13 October 2014

I cannot count it as coincidence that the years I was the most lost are the years I wasn't reading.

12 October 2014

In Which I Defy Neil Gaiman

I don't know what this is going to be about. But I do know that it is intended to be a blog post. Whether it actually ends up there is open for debate. With myself. (Here's the debate: "Yes it will!" "No, it won't!" The end.)

I have actual topics I'd like to write about. But they require thought. And effort. And doing. Whereas this, THIS, is just a stream of consciousness blog. But that's cool right? Like, let me just show you what's going on in my life, because that's SO important.

Hm. Why do I want a blog, if I am so fundamentally convinced that anything I write in it is piffle? Or codswallop, even? Why do I want to write blogs when I am sure no one would want to read them? Is it simple self doubt? Or do I have legitimate concerns about the medium? Does it even really matter? Because whatever I post is going to basically vanish into the ether of the internet.  Its true that everything on the internet never really goes away, but it also doesn't really go anywhere specific either. Its like slipping one handwritten page into one random library book. Its there. And totally save from ever being discovered. Except by robots. Wow, I got a lot more mileage out of that metaphor than I planned.

I remember reading somewhere that aspiring bloggers should avoid "meta" posts. Posts about posting. Blogs about blogging. No, "sorry I haven't updated this in a while," or, "Here's what I'm going to write about."  But I've also heard that the only way to learn anything, to practice anything, is to DO the thing. And if I mess around here in my text editor and write some half-assed thing that I know will never go anywhere, I won't save it, and it just disappears.  Maybe that is helpful, maybe that is practice.  But it doesn't feel like that.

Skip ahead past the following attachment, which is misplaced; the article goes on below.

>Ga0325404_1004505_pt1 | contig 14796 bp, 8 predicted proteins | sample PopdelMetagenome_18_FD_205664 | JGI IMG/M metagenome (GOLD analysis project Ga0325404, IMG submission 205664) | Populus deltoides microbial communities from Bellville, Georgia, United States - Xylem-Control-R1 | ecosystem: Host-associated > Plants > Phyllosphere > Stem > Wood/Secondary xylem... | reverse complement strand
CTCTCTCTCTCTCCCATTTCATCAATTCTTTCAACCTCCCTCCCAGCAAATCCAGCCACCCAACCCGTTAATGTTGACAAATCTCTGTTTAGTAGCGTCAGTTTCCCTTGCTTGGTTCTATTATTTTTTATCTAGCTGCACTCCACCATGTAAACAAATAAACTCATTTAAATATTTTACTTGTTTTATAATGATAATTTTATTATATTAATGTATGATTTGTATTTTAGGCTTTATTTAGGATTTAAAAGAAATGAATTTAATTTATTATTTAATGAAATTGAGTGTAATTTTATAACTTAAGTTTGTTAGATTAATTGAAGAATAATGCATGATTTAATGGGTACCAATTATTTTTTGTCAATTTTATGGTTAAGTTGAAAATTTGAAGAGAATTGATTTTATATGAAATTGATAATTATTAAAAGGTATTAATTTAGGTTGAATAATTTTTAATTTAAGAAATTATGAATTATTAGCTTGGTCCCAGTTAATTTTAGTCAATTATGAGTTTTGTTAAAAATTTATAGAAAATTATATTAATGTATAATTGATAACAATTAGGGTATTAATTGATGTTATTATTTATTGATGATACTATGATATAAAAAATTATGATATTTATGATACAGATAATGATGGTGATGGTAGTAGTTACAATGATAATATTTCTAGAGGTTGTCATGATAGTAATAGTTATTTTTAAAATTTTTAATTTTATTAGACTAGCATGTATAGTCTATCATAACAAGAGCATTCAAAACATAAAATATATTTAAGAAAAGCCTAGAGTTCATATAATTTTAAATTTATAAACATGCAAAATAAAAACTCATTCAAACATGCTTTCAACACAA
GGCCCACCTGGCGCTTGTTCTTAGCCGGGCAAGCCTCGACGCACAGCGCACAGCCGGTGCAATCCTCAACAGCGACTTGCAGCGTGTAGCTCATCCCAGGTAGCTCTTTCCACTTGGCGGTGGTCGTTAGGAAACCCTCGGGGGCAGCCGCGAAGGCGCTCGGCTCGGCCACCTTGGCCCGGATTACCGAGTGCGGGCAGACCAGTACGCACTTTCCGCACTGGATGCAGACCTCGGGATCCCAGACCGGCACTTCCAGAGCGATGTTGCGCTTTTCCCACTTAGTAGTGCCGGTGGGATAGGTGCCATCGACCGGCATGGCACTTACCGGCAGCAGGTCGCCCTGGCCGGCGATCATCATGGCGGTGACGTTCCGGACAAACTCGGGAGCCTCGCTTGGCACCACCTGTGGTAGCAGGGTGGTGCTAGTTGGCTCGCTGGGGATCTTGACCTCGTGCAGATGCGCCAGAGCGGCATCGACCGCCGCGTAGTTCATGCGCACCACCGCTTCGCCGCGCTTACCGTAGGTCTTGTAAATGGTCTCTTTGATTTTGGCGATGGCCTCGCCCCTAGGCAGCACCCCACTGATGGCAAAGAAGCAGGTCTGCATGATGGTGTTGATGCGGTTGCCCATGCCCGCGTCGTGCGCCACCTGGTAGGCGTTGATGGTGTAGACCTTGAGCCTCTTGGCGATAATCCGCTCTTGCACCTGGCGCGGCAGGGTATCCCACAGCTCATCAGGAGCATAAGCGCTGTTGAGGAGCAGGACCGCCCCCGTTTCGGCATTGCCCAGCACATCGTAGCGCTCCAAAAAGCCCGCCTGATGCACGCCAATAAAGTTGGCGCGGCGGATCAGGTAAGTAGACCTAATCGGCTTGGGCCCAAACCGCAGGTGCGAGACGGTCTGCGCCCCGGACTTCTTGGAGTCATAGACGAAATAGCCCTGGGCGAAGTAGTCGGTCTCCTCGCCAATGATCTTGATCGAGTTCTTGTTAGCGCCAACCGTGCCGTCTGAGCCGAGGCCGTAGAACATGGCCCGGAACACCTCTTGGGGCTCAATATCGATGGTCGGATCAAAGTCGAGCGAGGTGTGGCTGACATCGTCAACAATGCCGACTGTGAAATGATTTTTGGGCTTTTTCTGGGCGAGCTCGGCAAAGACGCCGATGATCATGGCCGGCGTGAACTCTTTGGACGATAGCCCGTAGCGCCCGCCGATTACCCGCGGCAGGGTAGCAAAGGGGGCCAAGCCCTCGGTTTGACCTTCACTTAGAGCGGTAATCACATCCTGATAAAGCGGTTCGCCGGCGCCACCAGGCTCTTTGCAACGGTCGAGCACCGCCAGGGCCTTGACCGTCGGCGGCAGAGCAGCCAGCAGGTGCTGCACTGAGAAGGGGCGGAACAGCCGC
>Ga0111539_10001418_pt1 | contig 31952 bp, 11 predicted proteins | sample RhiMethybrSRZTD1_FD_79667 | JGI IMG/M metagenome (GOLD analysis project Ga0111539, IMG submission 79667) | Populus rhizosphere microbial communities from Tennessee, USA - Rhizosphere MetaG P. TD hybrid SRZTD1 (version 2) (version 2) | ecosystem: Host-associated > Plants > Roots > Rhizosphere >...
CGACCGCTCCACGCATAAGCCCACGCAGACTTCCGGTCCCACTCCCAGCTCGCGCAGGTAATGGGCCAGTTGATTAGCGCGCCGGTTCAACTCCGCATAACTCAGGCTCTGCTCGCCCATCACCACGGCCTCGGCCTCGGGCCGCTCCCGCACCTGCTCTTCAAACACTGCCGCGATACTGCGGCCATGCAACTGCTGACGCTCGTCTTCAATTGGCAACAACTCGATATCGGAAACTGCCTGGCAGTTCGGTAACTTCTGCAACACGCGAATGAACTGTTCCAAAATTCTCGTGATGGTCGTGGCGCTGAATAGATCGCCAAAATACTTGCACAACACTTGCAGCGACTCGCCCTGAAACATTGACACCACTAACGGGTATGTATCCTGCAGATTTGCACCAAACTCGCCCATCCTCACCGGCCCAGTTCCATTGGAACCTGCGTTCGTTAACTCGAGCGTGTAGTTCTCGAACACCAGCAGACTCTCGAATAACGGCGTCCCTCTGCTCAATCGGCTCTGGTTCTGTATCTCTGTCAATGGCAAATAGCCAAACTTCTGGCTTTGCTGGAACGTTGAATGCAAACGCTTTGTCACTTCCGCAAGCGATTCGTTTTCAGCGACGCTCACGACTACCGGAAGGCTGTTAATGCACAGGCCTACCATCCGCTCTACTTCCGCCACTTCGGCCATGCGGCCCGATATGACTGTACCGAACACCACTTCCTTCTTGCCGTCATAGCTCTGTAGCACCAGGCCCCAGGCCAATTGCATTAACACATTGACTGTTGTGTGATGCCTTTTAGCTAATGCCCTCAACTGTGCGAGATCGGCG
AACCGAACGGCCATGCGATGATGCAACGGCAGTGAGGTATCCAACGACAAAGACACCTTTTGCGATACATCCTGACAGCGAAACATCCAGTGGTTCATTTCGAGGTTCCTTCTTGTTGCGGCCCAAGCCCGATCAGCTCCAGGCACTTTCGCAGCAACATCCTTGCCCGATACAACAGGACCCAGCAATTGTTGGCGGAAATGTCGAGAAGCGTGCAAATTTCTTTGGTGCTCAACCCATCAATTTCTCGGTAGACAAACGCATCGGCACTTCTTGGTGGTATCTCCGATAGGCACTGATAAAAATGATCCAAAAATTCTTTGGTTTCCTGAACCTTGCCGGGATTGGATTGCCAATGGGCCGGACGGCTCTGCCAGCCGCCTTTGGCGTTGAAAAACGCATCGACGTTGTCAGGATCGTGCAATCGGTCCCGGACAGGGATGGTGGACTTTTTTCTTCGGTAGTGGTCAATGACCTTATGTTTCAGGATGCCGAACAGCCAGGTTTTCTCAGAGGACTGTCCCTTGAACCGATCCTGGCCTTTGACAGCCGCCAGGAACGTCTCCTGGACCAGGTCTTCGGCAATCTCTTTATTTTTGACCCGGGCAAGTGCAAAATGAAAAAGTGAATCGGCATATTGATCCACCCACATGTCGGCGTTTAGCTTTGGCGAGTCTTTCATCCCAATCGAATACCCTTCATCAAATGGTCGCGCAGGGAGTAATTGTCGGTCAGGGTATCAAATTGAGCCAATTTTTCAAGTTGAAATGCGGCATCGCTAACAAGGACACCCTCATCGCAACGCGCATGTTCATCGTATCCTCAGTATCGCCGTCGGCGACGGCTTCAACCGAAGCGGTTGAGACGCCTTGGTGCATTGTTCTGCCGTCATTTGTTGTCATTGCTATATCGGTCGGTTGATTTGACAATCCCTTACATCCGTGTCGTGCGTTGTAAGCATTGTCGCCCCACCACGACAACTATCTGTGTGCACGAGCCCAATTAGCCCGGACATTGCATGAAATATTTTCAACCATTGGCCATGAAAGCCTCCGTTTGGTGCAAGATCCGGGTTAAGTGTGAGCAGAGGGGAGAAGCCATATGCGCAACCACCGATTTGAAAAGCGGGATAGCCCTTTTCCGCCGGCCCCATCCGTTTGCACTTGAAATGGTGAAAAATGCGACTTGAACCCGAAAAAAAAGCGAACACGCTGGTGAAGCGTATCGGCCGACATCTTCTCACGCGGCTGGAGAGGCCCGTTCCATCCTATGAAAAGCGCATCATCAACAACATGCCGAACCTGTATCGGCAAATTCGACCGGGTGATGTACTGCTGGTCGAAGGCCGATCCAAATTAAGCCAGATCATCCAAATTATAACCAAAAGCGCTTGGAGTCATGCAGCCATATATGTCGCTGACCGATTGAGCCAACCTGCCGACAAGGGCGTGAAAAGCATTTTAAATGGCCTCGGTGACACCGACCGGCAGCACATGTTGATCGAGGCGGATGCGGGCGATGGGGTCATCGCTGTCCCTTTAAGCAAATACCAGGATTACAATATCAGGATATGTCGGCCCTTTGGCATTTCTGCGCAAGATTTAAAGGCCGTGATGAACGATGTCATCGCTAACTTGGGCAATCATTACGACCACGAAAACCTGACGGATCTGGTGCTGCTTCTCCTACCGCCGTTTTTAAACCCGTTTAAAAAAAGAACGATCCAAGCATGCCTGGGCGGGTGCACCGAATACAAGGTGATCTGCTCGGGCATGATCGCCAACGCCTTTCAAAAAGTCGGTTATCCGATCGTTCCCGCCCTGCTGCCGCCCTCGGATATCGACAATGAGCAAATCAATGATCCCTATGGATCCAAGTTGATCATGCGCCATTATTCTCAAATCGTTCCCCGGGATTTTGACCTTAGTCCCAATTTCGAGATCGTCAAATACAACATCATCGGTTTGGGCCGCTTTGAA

In that video I linked to above, Neil Gaiman says that one very freeing thing about writing is that no one will ever see your first draft. You are totally free to write anything, to fail and suck and crash and burn, and I think that has a lot of merit. But, I also think that if no one is going to see it, why do it? Did it even happen? Maybe he feels this way because he knows, from experience, that first drafts written in secret become subsequent drafts written for the public. Well, I rarely get that far, so I don't have that assurance. I need to create a habit of writing ANYTHING. Literally anything. Just words. That are in some sort of order.  Trying to write words that tell a story is actually too advanced for me at this point. I'm not even joking. I need to start at the beginning. Before the beginning, even.   Words. Sentences. Fingers moving over keys. Training my hand to hold a pen.  I'm not (that) embarrassed by this. Marathon runners once didn't know how to tie their shoes.  This is me tying my shoes.  Or trying.

(FUN FACT: I am 31, and I don't tie my shoes like a normal human.  I had so much trouble learning that "normal" way of tying shoes, that some random adult in my life (a teacher, probably?) showed me the 'two bunny ear way'. I was able to handle that, and tie my shoes that way to this day. I can do it the "real" way, but I really do have to think about it.)